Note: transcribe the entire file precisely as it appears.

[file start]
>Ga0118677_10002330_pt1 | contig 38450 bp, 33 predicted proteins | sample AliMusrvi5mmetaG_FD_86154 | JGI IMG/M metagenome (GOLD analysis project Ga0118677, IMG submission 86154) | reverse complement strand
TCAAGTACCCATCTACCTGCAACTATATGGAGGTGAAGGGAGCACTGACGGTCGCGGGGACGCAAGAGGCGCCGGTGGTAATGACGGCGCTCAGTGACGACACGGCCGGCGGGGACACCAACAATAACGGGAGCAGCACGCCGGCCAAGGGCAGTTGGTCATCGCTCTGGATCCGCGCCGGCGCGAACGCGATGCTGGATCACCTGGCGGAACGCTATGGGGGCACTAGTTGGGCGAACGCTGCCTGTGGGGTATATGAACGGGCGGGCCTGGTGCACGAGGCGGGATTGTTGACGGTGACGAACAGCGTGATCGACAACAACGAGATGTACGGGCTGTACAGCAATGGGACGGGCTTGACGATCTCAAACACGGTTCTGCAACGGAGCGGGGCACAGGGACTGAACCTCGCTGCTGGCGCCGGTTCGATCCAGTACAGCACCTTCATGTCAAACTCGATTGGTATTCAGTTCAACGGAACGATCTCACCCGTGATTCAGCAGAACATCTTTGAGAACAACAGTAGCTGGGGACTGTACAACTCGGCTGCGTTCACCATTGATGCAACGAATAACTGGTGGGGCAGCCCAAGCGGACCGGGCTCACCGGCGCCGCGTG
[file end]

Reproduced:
>Ga0118677_10002330_pt1 | contig 38450 bp, 33 predicted proteins | sample AliMusrvi5mmetaG_FD_86154 | JGI IMG/M metagenome (GOLD analysis project Ga0118677, IMG submission 86154) | reverse complement strand
TCAAGTACCCATCTACCTGCAACTATATGGAGGTGAAGGGAGCACTGACGGTCGCGGGGACGCAAGAGGCGCCGGTGGTAATGACGGCGCTCAGTGACGACACGGCCGGCGGGGACACCAACAATAACGGGAGCAGCACGCCGGCCAAGGGCAGTTGGTCATCGCTCTGGATCCGCGCCGGCGCGAACGCGATGCTGGATCACCTGGCGGAACGCTATGGGGGCACTAGTTGGGCGAACGCTGCCTGTGGGGTATATGAACGGGCGGGCCTGGTGCACGAGGCGGGATTGTTGACGGTGACGAACAGCGTGATCGACAACAACGAGATGTACGGGCTGTACAGCAATGGGACGGGCTTGACGATCTCAAACACGGTTCTGCAACGGAGCGGGGCACAGGGACTGAACCTCGCTGCTGGCGCCGGTTCGATCCAGTACAGCACCTTCATGTCAAACTCGATTGGTATTCAGTTCAACGGAACGATCTCACCCGTGATTCAGCAGAACATCTTTGAGAACAACAGTAGCTGGGGACTGTACAACTCGGCTGCGTTCACCATTGATGCAACGAATAACTGGTGGGGCAGCCCAAGCGGACCGGGCTCACCGGCGCCGCGTG